Menezes TEC, Delbem ACB, Brighenti FL, Okamoto AC, Júnior EGJ. Protective efficacy of Psidium cattleianum and Myracrodruon urundeuva aqueous extracts against caries development in rats. Pharm Bio. 2010;48:300–5.
Pinho L, Souza PNS, Sobrinho EM, Almeida AC, Martins ER. Atividade antimicrobiana de extratos hidroalcoólicos das folhas de alecrim-pimenta, aroeira, barbatimão, erva baleeira e do farelo da casca de pequi. Ciência Rural. 2012;42:326–31.
Figueredo FG, Lucena BFF, Tintino SR, Matias EFF, Leite NF, Andrade JC, Nogueira LFB, Morais EC, Costa JGM, Coutinho HDM, Rodrigues FFG. Chemical composition and evaluation of modulatory of the antibiotic activity from extract and essential oil of Myracrodruon urundeuva. Pharm Biol. 2014;52(5):560–5.
Carvalho CES, Sobrinho-Junior EPC, Brito LM, Nicolau LAD, Carvalho TP, Moura AKS, Rodrigues KAF, Carneiro SMP, Arcanjo DDR, Citó AMGL, Carvalho FAA. Anti-Leishmania activity of essential oil of Myracrodruon urundeuva (Engl.) Fr. All.: composition, cytotoxicity and possible mechanisms of action. Exp Parasitol. 2017;175:59–67.
Viana GSB, Bandeira MAM, Matos FJA. Analgesic and antiinflammatory effects of chalcones isolated from Myracrodruon urundeuva Allemão. Phytomedicine 2003, 10: 189-195.
Gottlieb OR, Magalhães MT. Modified distillation trap. Chemist Analyst. 1960;49:114.
Adams RP. Identification of essential oil components by gas chromatography/mass spectroscopy. 4rd ed. Illinois: Allured Publishing Corporation; 2007.
M100-S26. Performance standards for antimicrobial susceptibility testing. USA: Clinical and Laboratory Standards Institute; 2016.
Smânia JA, Valgas C, Souza SM, Smânia EFA. Screening methods to determine antibacterial activity of natural products. Braz J of Microbiology. 2007;38:369–80.
Mosmann T. Rapid colorimetric assay for cellular growth and survival: Aplication to proliferation and cytotoxicity assays. J of Immunological Methods. 1983;65:55–63.
Silva CM, Mota FBC, Rodrigues MD, Alves OD, Maia VH. Crude extracts and semi-fractions from Myracrodruon urundeuva with antibacterial activity against American type culture collection (ATCC) strains of clinical relevance. J of Medicinal Plants Research. 2013;7:2407–13.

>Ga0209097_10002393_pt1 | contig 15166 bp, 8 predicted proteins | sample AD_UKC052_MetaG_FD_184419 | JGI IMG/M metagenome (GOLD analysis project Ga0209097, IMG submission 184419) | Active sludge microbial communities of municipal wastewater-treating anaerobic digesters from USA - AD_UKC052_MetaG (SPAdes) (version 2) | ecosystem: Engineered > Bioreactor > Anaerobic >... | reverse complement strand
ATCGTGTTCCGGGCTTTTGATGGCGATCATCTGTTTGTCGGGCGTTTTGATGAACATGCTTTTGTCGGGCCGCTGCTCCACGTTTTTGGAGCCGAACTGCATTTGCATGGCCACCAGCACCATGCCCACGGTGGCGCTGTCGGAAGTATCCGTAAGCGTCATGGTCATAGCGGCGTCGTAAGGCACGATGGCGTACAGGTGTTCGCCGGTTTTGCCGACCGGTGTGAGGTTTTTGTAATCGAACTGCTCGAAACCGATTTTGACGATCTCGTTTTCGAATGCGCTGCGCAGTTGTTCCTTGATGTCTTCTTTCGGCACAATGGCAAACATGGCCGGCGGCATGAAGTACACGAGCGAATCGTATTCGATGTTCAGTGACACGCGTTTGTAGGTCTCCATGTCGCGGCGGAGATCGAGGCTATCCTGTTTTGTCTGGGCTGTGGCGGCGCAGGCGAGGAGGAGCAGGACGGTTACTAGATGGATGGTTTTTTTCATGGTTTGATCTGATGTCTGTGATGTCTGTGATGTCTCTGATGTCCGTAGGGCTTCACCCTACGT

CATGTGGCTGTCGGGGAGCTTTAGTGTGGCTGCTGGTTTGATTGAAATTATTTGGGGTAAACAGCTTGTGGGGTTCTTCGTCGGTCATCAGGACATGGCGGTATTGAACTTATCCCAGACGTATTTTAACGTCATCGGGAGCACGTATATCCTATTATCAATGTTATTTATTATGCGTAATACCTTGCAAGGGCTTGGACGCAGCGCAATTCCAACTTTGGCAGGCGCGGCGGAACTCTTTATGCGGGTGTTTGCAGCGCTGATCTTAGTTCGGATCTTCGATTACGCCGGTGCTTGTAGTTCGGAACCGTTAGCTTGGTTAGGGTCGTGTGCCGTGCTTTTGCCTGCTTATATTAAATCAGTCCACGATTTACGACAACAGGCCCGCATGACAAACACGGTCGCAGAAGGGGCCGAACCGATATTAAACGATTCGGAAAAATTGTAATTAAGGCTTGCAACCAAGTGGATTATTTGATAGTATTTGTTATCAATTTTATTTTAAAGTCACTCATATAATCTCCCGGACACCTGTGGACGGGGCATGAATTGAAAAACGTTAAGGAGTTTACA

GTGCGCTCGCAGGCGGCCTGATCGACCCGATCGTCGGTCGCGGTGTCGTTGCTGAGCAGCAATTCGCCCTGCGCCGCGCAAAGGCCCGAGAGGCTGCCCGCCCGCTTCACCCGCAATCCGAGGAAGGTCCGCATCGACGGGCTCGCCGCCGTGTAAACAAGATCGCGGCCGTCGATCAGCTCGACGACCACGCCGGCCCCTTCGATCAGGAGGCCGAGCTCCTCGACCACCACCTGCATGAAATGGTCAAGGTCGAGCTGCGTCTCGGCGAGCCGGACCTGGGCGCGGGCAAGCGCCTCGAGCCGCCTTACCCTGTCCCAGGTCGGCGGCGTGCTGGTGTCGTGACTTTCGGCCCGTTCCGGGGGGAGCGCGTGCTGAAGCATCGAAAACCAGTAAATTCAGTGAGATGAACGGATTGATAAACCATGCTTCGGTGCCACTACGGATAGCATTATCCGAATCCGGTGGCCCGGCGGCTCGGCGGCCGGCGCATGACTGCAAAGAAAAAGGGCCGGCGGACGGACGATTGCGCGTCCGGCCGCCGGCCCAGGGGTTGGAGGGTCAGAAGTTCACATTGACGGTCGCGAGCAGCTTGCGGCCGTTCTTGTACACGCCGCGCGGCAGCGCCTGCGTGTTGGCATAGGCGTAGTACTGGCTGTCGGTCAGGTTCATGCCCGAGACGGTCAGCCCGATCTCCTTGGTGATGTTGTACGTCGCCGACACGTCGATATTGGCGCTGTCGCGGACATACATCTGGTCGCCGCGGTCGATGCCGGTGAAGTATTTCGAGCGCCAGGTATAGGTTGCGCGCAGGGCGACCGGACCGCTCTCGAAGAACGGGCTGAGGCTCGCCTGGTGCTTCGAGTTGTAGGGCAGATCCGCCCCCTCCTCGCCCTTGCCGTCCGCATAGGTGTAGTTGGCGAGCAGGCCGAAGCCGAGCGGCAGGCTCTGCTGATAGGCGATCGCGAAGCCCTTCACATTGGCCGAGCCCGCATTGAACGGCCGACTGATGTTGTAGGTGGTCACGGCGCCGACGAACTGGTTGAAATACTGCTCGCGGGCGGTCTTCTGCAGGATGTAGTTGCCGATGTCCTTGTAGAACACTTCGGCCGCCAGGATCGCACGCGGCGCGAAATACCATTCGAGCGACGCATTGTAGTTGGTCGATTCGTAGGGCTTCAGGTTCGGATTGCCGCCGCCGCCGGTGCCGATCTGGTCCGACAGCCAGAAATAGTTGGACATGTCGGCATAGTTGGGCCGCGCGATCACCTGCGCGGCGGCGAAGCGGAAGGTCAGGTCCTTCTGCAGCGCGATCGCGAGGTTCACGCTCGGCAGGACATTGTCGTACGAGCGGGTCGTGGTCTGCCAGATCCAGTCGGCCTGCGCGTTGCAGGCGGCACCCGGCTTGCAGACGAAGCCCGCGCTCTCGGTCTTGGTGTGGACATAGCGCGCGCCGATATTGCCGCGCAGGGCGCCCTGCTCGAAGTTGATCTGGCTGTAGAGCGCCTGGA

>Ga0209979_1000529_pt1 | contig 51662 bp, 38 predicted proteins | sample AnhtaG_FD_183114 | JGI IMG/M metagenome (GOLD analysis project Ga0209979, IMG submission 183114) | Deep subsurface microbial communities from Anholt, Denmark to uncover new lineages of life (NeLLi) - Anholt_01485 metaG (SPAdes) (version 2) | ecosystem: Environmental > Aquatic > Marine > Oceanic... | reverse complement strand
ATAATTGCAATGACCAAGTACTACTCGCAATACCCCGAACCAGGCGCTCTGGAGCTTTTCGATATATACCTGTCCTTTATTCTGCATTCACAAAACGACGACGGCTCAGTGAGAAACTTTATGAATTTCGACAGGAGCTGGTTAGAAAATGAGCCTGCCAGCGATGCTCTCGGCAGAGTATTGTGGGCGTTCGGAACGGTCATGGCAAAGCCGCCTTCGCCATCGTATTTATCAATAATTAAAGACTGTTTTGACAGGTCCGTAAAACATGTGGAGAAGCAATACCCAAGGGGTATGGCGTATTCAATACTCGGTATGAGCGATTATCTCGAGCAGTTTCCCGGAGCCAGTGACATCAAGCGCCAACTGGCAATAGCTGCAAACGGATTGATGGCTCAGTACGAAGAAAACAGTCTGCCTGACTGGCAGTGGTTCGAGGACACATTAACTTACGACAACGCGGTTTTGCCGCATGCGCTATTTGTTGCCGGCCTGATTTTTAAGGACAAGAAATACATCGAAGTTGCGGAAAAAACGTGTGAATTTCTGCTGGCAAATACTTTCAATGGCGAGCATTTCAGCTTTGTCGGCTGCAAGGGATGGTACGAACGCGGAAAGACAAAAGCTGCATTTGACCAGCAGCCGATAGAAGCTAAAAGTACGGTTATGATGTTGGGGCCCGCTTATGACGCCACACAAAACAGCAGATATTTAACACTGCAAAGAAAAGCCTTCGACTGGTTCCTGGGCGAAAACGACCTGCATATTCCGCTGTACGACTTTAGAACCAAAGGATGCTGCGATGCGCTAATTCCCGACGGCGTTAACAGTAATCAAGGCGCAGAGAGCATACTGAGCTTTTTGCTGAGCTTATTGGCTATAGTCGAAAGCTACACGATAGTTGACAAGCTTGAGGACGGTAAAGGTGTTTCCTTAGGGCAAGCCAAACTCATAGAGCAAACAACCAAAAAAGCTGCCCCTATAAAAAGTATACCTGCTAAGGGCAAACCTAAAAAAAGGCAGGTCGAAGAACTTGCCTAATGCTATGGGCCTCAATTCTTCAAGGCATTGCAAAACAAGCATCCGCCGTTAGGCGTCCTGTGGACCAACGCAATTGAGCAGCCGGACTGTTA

Jandú JJB, Silva LCN, Silva MV, Correia MTS. Antimicrobial activity and synergistic effects of an ethyl acetate fraction from methanol extract of Myracrodruon urundeuva bark. J of Medicinal Plants Research. 2015;9:641–6.
Sá RA, Gomes FS, Napoleão TH, Santos NDL, Melo CML, Gusmão NB, Coelho LCBB, Paiva PMG, Bieber LW. Antibacterial and antifungal activities of Myracrodruon urundeuva heartwood. Wood Sci Technol. 2009;43:85–95.
Sartoratto A, Machado ALM, Delarmelina C, Figueira GM, Duarte MCT, Rehder VLG. Composition and antimicrobial activity of essential oils from aromatic plants used in Brazil. Braz J Microbiol. 2004;35:275–80.
Montanari RM, Barbosa LCA, Demuner AJ, Silva CJ, Andrade NJ, Ismail FMZ, Barbosa MCA. Exposure to Anacardiaceae volatile oils and their constituents induced lipid peroxidation whitin food-borne bacteria cells. Molecules. 2012;17:9728–40.
Costa OB, Menezzi CHSD, Benedito LEC, Resck IS, Vieira RF, Bizzo HR. Essential oil constituents and yields from leaves of Blepharocalyx salicifolius (Kunt) O. Berg and Myracrodruon urundeuva (Allemão) collected during daytime. Int J of Forestry Res. 2014;2014:1–6.
Sefidkon F, Abbasi K, Jamzad Z, Ahmadi S. The effect of distillation methods and stage of plant growth on the essential oil content and composition of Satureja rechingeri Jamzad. Food Chem. 2007;100:1054–8.
Asekun OT, Grierson DS, Afolayan AJ. Effects of drying methods on the quality and quantity of the essential oil of Mentha longifolia L. subsp. Capensis. Food Chem. 2007;101:995–8.